Meeting this challenge means turning our organisations inside out. We need to give individual campaigners the ability to direct our resources, taking a lesson from the incredible success of Greta Thunberg – or, in our case, Daniel Jillings, the 11-year-old boy who successfully campaigned for a GCSE in British Sign Language.

Deaf who cannot sign to get Help?

Image result for Jeanette ArnoldThe London AssemblyQuestions to the Mayor.  [Peabody index 2019 (2)].
Peabody index 2019 (2)
Meeting:
MQT on 2020-01-16
Session date:
January 16, 2020
Reference:
2020/0157
Question By:
Jennette Arnold OBE
Organisation:
Labour Group
Asked Of: The Mayor



Question:

According to Peabody’s latest report, 9.3% of disabled Londoners are unemployed, compared to 7.6% on average. What are you doing to address this?

Answer:

Peabody index 2019 (2)
Answered By: The Mayor
Date:  Wednesday, 15th January 2020.

I am committed to doing what I can to help tackle London’s disability employment gap and am implementing various initiatives to achieve this.  To improve employment outcomes for disabled people I have match funded the devolved DWP London Work & Health Programme taking this £70 million government programme to £135 million.

Through the devolved Adult Education Budget, I have introduced full funding for first qualifications in British Sign Language for Deaf Londoners up to and including Level 2.  My £71 million ESF 2019-23 Programme aims to support more than 5,000 disabled people into training and employment. The next round due in the Spring will include £6.5 million of support for 16-24 years olds who are either NEET or have SEND.

The Start Up, Step Up programme, part-funded by ESF, will support 138 budding entrepreneurs who have disabilities. My Good Work Standard will also support disabled people to access and progress into better quality jobs and aligns with DWP’s Disability Confident scheme.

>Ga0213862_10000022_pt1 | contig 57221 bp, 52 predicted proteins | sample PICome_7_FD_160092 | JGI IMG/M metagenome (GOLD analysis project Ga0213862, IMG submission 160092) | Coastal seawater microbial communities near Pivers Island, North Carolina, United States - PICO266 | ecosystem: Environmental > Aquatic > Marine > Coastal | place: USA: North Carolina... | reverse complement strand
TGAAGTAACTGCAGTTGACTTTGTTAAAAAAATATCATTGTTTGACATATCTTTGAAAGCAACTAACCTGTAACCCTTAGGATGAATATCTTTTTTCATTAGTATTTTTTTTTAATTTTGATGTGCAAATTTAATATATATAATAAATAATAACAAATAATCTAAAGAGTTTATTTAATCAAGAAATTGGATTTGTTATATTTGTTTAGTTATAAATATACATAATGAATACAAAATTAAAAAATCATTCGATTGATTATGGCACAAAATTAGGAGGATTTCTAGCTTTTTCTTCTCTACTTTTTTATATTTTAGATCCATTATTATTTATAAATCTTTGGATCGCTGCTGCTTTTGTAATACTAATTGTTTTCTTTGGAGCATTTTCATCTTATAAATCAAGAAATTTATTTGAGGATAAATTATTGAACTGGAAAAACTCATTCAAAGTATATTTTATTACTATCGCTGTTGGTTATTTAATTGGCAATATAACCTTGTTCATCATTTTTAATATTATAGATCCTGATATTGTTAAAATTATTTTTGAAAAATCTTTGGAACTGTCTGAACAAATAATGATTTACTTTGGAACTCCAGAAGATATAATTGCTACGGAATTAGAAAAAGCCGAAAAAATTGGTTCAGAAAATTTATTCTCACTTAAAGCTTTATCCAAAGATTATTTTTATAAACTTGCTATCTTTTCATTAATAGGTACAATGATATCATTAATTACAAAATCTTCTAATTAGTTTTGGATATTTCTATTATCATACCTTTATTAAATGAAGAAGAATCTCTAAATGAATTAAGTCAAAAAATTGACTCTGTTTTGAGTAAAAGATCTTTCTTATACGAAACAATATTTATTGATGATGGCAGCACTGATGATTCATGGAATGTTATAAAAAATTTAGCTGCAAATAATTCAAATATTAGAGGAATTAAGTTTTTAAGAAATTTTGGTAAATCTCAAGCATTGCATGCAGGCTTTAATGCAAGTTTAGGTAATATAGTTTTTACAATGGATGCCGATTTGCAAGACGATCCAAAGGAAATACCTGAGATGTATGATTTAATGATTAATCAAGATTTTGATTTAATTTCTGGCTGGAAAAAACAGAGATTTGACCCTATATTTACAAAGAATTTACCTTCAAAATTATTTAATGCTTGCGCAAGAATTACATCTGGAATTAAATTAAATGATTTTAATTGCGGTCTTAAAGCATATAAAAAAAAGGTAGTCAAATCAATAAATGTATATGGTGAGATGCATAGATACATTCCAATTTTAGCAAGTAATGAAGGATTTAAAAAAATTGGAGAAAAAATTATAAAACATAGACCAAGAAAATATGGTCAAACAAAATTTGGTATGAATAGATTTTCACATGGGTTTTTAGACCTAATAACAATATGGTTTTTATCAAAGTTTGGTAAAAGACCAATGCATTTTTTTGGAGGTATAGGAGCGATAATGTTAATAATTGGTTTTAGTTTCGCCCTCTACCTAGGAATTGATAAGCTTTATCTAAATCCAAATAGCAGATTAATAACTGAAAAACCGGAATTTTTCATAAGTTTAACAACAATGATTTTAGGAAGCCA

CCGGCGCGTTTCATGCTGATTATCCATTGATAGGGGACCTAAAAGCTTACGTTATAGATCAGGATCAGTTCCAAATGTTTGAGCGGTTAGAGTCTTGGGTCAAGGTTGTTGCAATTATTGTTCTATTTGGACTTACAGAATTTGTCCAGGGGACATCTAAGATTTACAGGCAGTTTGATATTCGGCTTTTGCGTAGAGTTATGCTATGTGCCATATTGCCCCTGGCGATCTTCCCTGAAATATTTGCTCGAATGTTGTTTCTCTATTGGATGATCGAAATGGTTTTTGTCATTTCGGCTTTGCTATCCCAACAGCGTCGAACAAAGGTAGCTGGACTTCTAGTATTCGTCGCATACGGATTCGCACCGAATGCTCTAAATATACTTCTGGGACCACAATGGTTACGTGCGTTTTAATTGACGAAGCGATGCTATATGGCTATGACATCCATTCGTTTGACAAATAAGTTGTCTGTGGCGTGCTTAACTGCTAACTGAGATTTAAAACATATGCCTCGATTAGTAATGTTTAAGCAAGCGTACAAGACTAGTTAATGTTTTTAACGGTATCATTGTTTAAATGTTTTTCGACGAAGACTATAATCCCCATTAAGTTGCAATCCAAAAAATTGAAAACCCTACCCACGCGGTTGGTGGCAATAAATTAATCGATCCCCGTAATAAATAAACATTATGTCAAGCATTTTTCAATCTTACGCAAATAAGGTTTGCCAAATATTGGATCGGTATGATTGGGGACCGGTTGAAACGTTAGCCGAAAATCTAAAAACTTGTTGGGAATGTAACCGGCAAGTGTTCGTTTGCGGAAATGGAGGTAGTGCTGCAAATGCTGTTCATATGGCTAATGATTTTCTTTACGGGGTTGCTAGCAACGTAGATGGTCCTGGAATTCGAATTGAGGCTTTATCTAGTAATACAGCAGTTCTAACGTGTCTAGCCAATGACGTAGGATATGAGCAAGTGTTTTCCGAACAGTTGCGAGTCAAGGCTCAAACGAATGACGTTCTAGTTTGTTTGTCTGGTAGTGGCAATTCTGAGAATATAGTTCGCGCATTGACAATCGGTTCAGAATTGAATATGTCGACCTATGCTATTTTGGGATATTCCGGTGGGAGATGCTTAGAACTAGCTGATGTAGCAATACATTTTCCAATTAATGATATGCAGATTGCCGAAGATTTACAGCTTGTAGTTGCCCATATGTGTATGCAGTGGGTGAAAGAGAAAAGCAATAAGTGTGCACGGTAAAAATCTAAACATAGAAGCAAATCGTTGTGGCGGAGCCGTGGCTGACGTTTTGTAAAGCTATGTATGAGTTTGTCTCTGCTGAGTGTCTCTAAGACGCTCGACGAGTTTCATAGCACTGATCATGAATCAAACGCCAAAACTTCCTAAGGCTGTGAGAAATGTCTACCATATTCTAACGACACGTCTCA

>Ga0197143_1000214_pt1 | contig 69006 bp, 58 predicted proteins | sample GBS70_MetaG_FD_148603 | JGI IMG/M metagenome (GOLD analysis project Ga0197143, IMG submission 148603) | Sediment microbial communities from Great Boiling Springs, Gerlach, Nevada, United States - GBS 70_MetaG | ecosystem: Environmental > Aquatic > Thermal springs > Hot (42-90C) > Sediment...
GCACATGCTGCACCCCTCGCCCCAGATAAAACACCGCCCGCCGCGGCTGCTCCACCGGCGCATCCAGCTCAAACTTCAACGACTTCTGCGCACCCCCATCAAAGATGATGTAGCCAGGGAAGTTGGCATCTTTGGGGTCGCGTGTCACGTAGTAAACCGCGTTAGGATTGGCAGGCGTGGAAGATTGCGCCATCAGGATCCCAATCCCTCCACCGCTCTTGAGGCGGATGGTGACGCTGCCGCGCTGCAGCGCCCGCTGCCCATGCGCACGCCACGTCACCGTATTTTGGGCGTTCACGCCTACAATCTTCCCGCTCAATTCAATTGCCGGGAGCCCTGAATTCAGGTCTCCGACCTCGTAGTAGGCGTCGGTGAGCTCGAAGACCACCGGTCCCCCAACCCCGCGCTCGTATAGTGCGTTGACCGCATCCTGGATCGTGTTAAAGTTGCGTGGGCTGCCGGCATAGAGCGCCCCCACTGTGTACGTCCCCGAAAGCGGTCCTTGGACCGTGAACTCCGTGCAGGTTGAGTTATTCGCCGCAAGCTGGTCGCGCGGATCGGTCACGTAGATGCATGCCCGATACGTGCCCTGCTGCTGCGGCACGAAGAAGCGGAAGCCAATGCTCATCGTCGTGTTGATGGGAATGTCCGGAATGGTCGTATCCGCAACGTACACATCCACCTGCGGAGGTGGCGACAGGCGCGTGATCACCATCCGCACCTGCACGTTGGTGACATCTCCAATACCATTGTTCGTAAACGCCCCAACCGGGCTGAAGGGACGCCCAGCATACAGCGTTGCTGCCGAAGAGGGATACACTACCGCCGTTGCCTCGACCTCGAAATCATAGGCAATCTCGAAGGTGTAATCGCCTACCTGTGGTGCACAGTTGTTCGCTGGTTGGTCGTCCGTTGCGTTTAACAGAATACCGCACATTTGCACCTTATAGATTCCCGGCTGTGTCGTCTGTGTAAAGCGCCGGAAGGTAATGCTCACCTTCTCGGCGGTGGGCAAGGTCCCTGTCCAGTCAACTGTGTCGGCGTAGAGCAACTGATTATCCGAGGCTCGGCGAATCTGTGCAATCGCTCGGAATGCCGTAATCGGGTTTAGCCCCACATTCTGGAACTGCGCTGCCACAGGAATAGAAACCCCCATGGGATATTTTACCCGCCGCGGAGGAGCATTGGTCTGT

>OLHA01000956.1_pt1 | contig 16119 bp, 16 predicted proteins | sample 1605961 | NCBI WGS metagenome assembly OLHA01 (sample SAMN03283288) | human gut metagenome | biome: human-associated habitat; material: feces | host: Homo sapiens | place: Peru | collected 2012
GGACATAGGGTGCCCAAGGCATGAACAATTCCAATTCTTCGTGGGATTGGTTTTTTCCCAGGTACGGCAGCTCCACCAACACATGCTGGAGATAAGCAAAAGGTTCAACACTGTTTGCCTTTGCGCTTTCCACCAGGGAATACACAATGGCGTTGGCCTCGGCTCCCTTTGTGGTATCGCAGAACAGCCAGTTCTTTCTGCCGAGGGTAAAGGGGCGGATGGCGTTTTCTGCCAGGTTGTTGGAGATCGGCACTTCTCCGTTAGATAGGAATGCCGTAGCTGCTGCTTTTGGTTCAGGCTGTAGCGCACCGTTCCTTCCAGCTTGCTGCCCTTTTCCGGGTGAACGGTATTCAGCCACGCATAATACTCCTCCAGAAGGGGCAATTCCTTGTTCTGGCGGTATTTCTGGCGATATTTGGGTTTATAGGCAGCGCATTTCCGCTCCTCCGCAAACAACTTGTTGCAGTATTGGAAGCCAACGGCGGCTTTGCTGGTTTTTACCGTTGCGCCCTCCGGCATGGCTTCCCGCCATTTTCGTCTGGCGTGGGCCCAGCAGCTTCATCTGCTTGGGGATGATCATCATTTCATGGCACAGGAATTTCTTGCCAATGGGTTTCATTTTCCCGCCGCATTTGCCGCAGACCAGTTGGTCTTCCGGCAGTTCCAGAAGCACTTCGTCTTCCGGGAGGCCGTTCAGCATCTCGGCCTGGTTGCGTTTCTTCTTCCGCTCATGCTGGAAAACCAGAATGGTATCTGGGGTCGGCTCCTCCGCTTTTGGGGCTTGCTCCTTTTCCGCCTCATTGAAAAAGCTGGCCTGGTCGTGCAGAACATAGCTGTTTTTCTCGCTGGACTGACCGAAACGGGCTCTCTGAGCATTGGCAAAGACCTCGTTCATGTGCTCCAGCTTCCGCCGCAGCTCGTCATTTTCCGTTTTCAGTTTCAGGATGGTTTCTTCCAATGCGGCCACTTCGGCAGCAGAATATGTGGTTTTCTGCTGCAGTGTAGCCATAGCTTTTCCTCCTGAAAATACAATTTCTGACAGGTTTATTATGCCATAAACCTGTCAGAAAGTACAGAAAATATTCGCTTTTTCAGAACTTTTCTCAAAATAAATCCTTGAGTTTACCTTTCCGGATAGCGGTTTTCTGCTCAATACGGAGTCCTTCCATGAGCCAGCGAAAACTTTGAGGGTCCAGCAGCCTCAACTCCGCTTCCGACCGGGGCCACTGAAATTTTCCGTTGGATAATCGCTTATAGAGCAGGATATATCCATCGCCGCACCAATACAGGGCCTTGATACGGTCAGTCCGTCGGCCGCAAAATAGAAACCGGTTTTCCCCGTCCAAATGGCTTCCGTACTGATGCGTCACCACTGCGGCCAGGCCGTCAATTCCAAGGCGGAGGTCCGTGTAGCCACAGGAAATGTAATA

We are also looking at how to offer more work placements across the GLA Family for Londoners with learning disabilities through TfL’s Steps into Work programme.


Responses:

ATR contacted the labour representative Ms Arnold and the Lord Mayor, and asked the question, but (A) Both failed to respond and (B) ATR was unable to identify the deaf sign illiterates this money is aimed at. Why would other disabled need to attain BSL qualifications? Social media posted the same questions:-

"Why is the Greater London Health authority and Lord Mayor having to fund sign language lessons for deaf ADULTS and other disabled (?), who haven't attained level 2 BSL? What on earth were these deaf being taught in a deaf school?"

"Do deaf actually KNOW what level their own signing is? It is stated 69% are nowhere near level 4, deaf mentors/carers only required to gain level 2, Hearing terps not required to gain any mental health specialisations. The majority of over level 4 BSL signers are hearing not deaf, they outnumber deaf people 2 to 1."

"It seems the idea is to enable a sufficient sign QUALIFICATION attained BY the deaf themselves so that their job prospects improve? but, employers say level 1/2 is basically illiteracy and a level 2 in a system his business did not use was pointless,  would they be able to utilise signed support?"  

"I attend a deaf club every week and the sign levels with deaf people there seem pretty poor.  Social signing is nowhere near the academic requirement or at a level deaf can advance employment options with, and explaining detail is a struggle, but they appear convinced it is the same thing for some reason and 'everyone should sign to them'."

"Are deaf (Children or adults), required to gain any level of sign qualification in education (Formative or Adult)? We know hearing children have numerous exams on academic attainment and marked as regards to their communication effectiveness from day one, but it seems the deaf are not having to prove they have enough sign language skills they need to utilise help.  The culture won't cut it with employers."